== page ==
Conference Paper

Evolution of understandability in OSS projects

Dipt. di Autom. e Inf., Politecnico di Torino, Italy
DOI: 10.1109/CSMR.2004.1281406 Conference: Software Maintenance and Reengineering, 2004. CSMR 2004. Proceedings. Eighth European Conference on
Source: IEEE Xplore

ABSTRACT Empirical papers on open source software should try and formulate reasons for successes as Linux, Apache and some other flagship projects. What we need to understand about this topic is on the process of producing software through cooperation of different efforts. Albeit many success reasons for these projects are inherently due to the application domain that the project develops, architectural and conceptual views of the code have to be considered as key factors when considering community efforts and joint decisions. We focus our attention on what is perceived of a source code when investigating its structure. We do this considering that structure as a proxy for the conceptual architecture of the application. A metric is developed based on some current assumptions, and it is tested over a sample of open source projects. What is interesting to note, is that refactoring efforts are clearly visible when intended as reduction of complexity of source code. Our second observation is that, based on what an open source software currently does, i.e. its application domain, there's a threshold value that several projects tend to.

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    ABSTRACT: For real-world software to remain satisfactory to its stake- holders requires its continual enhancement and adaptation. Acceptance of this phenomenon, termed software evolution, as intrinsic to real world software has led to an increasing interest in disciplined and systematic planning, management and improvement of the evolution process. Al- most all of the previous work on software evolution has been concerned with the evolution of large scale real-world software systems developed within a single company using traditional management techniques, or with the large scale open source software systems (LSOSSS). However, there is to our knowledge little or no work that has considered small scale open source software systems (SSOSSS). This paper presents an analysis of the evolution behavior of two small size open source software systems, the Barcode Library and Zlib. Surprisingly, unlike large scale open source software systems, the evolution behavior of these small size open source software systems appears to follow Lehman's laws for software evolution.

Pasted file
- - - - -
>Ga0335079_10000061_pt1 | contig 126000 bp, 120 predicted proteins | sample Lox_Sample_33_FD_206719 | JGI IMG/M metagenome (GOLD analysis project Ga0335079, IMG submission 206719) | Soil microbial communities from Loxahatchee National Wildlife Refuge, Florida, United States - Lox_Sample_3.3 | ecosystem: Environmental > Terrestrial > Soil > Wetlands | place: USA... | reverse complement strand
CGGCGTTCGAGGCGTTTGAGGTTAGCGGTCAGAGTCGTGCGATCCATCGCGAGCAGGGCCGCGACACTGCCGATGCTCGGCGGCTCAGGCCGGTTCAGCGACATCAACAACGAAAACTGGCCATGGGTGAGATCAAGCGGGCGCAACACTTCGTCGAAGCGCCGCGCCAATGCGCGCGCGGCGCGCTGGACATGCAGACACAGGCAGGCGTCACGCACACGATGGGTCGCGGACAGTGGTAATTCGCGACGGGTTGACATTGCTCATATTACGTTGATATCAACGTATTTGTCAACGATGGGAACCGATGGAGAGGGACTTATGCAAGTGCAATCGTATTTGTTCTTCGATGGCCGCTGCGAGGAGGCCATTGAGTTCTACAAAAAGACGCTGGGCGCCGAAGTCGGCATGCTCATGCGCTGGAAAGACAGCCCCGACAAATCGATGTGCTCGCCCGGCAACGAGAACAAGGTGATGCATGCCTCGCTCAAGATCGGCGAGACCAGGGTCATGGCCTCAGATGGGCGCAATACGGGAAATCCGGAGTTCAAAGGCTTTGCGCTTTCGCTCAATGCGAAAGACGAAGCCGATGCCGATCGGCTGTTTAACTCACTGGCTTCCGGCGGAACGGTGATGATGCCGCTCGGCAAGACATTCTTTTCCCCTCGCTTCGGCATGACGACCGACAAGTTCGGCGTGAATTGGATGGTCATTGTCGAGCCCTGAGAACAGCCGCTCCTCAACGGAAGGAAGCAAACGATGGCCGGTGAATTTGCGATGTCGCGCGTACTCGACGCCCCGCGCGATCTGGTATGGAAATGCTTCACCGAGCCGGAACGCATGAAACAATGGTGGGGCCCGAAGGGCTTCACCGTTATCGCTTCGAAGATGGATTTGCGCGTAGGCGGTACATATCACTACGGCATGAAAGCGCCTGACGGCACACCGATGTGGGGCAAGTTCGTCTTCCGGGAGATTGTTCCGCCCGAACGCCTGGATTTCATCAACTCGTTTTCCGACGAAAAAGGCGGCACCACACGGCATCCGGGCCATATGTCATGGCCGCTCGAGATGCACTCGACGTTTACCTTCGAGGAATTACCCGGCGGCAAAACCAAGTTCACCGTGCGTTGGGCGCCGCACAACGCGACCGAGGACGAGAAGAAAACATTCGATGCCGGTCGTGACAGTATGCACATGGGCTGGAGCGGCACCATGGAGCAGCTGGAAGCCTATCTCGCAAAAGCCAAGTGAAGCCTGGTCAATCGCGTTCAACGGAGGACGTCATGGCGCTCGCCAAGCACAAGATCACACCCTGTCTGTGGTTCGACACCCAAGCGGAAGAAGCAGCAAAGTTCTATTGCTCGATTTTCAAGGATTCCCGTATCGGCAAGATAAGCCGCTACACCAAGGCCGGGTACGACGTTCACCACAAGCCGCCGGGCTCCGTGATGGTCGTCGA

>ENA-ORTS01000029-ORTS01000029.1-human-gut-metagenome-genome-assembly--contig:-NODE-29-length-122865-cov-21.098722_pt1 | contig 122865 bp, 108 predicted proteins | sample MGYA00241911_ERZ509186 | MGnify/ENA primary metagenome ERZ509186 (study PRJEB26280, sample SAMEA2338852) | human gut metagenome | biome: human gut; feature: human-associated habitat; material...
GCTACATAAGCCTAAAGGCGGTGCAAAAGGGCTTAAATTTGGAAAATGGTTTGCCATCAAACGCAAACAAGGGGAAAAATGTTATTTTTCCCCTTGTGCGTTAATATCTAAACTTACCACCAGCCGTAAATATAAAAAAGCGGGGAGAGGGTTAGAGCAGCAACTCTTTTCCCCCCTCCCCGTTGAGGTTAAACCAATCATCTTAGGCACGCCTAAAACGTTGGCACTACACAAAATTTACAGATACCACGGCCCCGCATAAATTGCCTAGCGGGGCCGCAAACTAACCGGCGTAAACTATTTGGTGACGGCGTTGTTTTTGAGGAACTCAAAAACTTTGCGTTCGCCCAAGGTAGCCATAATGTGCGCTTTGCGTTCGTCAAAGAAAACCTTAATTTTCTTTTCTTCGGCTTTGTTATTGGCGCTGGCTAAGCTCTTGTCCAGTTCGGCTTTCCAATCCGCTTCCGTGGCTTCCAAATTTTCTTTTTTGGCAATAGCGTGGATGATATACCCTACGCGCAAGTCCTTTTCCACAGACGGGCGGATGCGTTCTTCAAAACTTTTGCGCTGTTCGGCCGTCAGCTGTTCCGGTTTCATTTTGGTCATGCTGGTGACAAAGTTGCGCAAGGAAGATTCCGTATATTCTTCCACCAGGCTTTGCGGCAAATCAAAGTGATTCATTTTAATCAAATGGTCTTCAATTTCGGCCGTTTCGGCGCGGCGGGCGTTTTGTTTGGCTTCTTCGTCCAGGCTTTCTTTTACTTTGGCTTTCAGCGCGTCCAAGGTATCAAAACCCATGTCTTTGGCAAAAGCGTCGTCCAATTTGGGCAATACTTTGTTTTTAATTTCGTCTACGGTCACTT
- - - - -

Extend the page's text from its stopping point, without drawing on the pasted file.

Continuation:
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    ABSTRACT: The Free/Open Source Software (F/OSS) research community is growing across and within multiple disciplines. This community faces a new and unusual situation. The traditional difficulties of gathering enough empirical data have been replaced by issues of dealing with enormous amounts of freely available public data from many disparate sources (online discussion forums, source code directories, bug reports, OSS Web portals, etc.). Consequently, these data are being discovered, gathered, analyzed, and used to support multidisciplinary research. However at present, no means exist for assembling these data under common access points and frameworks for comparative, longitudinal, and collaborative research across disciplines. Gathering and maintaining large F/OSS data collections reliably and making them usable present several research challenges. For example, current projects usually rely on direct access to, and mining of raw data from groups that generate it, and both of these methods require unique effort for each new corpus, or even for updating existing corpora. In this paper we identify several common needs and critical factors in F/OSS empirical research across disciplines, and suggest orientations and recommendations for the design of a shared research infrastructure for multi-disciplinary research into F/OSS.

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May 27, 2014